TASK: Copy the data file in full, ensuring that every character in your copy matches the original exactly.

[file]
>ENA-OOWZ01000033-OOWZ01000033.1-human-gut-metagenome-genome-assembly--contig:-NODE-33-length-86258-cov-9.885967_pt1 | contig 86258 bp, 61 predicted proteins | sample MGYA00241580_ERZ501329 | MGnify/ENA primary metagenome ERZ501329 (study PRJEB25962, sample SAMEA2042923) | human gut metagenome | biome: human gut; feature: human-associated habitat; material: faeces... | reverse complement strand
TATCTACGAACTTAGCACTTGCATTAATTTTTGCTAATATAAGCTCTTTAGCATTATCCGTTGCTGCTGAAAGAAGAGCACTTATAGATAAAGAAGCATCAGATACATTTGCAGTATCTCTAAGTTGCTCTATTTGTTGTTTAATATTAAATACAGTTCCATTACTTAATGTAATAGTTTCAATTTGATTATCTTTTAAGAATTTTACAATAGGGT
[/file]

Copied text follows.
>ENA-OOWZ01000033-OOWZ01000033.1-human-gut-metagenome-genome-assembly--contig:-NODE-33-length-86258-cov-9.885967_pt1 | contig 86258 bp, 61 predicted proteins | sample MGYA00241580_ERZ501329 | MGnify/ENA primary metagenome ERZ501329 (study PRJEB25962, sample SAMEA2042923) | human gut metagenome | biome: human gut; feature: human-associated habitat; material: faeces... | reverse complement strand
TATCTACGAACTTAGCACTTGCATTAATTTTTGCTAATATAAGCTCTTTAGCATTATCCGTTGCTGCTGAAAGAAGAGCACTTATAGATAAAGAAGCATCAGATACATTTGCAGTATCTCTAAGTTGCTCTATTTGTTGTTTAATATTAAATACAGTTCCATTACTTAATGTAATAGTTTCAATTTGATTATCTTTTAAGAATTTTACAATAGGGT